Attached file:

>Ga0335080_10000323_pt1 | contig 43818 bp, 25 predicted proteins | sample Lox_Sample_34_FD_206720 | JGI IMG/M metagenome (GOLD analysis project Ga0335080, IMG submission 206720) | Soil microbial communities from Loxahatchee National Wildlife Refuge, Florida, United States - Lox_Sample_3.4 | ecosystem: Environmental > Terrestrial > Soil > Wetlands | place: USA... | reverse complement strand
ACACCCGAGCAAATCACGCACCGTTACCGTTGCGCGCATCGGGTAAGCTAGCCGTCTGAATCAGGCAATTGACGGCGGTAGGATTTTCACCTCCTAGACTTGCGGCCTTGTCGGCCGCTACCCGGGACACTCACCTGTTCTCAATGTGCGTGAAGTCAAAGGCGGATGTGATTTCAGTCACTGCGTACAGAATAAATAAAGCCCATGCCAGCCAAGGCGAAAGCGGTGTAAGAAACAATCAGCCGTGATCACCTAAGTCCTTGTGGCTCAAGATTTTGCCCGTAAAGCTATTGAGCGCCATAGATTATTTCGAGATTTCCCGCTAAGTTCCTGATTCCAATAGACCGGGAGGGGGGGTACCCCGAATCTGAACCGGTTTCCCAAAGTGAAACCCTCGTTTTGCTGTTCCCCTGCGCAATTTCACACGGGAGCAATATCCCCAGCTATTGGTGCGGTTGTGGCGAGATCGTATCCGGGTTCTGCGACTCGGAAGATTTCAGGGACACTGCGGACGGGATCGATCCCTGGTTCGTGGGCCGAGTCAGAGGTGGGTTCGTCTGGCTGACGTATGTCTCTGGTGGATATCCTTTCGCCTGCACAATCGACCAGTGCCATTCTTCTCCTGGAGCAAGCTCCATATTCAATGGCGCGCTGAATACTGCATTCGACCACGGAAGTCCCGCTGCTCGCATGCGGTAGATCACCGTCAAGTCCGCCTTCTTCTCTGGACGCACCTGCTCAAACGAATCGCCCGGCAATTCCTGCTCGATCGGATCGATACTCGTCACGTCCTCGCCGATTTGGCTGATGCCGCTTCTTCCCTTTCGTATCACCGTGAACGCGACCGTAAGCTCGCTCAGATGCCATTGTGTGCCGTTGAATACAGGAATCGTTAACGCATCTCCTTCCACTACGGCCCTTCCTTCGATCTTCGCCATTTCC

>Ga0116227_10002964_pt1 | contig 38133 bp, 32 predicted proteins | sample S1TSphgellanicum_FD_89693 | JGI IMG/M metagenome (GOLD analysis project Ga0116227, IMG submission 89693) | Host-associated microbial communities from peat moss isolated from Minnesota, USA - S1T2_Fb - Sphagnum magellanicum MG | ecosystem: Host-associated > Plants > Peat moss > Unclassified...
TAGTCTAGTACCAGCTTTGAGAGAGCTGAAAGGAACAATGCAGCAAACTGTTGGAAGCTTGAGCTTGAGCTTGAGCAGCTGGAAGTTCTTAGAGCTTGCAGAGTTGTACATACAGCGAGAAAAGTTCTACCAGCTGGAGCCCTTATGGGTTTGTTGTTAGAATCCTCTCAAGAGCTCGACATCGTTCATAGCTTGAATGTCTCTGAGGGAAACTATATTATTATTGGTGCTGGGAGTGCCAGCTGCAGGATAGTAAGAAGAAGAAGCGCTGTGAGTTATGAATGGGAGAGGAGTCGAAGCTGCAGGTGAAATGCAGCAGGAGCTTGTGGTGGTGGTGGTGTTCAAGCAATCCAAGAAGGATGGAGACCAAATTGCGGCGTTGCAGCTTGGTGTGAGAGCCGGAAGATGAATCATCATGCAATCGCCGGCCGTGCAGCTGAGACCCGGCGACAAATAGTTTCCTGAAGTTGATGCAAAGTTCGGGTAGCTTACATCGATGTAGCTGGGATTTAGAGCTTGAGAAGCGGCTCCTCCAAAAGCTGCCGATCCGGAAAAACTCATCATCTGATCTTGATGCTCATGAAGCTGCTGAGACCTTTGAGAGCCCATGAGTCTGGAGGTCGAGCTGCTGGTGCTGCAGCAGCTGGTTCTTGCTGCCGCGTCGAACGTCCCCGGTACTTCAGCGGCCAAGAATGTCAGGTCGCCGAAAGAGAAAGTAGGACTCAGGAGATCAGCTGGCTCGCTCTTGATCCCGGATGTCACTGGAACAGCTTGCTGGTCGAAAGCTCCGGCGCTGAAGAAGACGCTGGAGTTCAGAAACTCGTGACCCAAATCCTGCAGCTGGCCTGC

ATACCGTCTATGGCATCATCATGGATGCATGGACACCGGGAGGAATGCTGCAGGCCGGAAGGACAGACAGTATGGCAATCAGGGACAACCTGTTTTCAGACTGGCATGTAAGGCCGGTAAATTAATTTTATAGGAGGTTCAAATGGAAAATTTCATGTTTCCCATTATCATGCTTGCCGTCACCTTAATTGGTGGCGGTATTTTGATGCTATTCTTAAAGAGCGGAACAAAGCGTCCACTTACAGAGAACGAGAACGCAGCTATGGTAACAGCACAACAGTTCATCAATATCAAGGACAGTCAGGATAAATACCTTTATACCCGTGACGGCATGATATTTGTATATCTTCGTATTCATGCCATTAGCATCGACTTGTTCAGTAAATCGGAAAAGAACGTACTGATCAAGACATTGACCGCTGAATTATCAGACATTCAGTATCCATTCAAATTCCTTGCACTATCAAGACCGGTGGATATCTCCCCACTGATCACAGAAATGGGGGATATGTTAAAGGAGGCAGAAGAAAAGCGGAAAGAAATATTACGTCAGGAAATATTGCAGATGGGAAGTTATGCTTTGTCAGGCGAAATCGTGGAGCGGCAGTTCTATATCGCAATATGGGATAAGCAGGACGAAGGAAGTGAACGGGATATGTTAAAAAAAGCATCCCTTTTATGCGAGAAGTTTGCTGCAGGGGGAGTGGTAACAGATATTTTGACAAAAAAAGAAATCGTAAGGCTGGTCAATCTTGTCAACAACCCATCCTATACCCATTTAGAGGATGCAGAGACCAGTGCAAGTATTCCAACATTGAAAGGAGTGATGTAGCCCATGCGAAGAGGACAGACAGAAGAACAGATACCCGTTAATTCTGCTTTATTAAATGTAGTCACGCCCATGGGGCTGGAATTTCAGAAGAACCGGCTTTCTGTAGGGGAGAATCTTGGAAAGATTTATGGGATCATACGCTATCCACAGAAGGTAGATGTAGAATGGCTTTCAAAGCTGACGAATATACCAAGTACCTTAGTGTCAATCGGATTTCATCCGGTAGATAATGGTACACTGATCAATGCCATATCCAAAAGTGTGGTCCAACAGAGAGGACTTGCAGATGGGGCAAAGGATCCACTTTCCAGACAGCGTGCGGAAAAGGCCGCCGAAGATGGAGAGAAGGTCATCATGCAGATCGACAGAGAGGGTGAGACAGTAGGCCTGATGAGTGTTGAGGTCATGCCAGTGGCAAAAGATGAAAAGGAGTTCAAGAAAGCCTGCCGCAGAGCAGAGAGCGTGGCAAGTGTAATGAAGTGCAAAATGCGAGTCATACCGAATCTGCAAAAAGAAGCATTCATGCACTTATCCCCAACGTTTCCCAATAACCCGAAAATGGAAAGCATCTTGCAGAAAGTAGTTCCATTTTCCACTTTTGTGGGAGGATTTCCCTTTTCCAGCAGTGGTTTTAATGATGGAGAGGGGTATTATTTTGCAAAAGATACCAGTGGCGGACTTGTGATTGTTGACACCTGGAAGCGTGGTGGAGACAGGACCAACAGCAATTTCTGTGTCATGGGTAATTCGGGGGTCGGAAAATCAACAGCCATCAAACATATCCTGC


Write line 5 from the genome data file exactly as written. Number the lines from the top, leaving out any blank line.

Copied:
ATACCGTCTATGGCATCATCATGGATGCATGGACACCGGGAGGAATGCTGCAGGCCGGAAGGACAGACAGTATGGCAATCAGGGACAACCTGTTTTCAGACTGGCATGTAAGGCCGGTAAATTAATTTTATAGGAGGTTCAAATGGAAAATTTCATGTTTCCCATTATCATGCTTGCCGTCACCTTAATTGGTGGCGGTATTTTGATGCTATTCTTAAAGAGCGGAACAAAGCGTCCACTTACAGAGAACGAGAACGCAGCTATGGTAACAGCACAACAGTTCATCAATATCAAGGACAGTCAGGATAAATACCTTTATACCCGTGACGGCATGATATTTGTATATCTTCGTATTCATGCCATTAGCATCGACTTGTTCAGTAAATCGGAAAAGAACGTACTGATCAAGACATTGACCGCTGAATTATCAGACATTCAGTATCCATTCAAATTCCTTGCACTATCAAGACCGGTGGATATCTCCCCACTGATCACAGAAATGGGGGATATGTTAAAGGAGGCAGAAGAAAAGCGGAAAGAAATATTACGTCAGGAAATATTGCAGATGGGAAGTTATGCTTTGTCAGGCGAAATCGTGGAGCGGCAGTTCTATATCGCAATATGGGATAAGCAGGACGAAGGAAGTGAACGGGATATGTTAAAAAAAGCATCCCTTTTATGCGAGAAGTTTGCTGCAGGGGGAGTGGTAACAGATATTTTGACAAAAAAAGAAATCGTAAGGCTGGTCAATCTTGTCAACAACCCATCCTATACCCATTTAGAGGATGCAGAGACCAGTGCAAGTATTCCAACATTGAAAGGAGTGATGTAGCCCATGCGAAGAGGACAGACAGAAGAACAGATACCCGTTAATTCTGCTTTATTAAATGTAGTCACGCCCATGGGGCTGGAATTTCAGAAGAACCGGCTTTCTGTAGGGGAGAATCTTGGAAAGATTTATGGGATCATACGCTATCCACAGAAGGTAGATGTAGAATGGCTTTCAAAGCTGACGAATATACCAAGTACCTTAGTGTCAATCGGATTTCATCCGGTAGATAATGGTACACTGATCAATGCCATATCCAAAAGTGTGGTCCAACAGAGAGGACTTGCAGATGGGGCAAAGGATCCACTTTCCAGACAGCGTGCGGAAAAGGCCGCCGAAGATGGAGAGAAGGTCATCATGCAGATCGACAGAGAGGGTGAGACAGTAGGCCTGATGAGTGTTGAGGTCATGCCAGTGGCAAAAGATGAAAAGGAGTTCAAGAAAGCCTGCCGCAGAGCAGAGAGCGTGGCAAGTGTAATGAAGTGCAAAATGCGAGTCATACCGAATCTGCAAAAAGAAGCATTCATGCACTTATCCCCAACGTTTCCCAATAACCCGAAAATGGAAAGCATCTTGCAGAAAGTAGTTCCATTTTCCACTTTTGTGGGAGGATTTCCCTTTTCCAGCAGTGGTTTTAATGATGGAGAGGGGTATTATTTTGCAAAAGATACCAGTGGCGGACTTGTGATTGTTGACACCTGGAAGCGTGGTGGAGACAGGACCAACAGCAATTTCTGTGTCATGGGTAATTCGGGGGTCGGAAAATCAACAGCCATCAAACATATCCTGC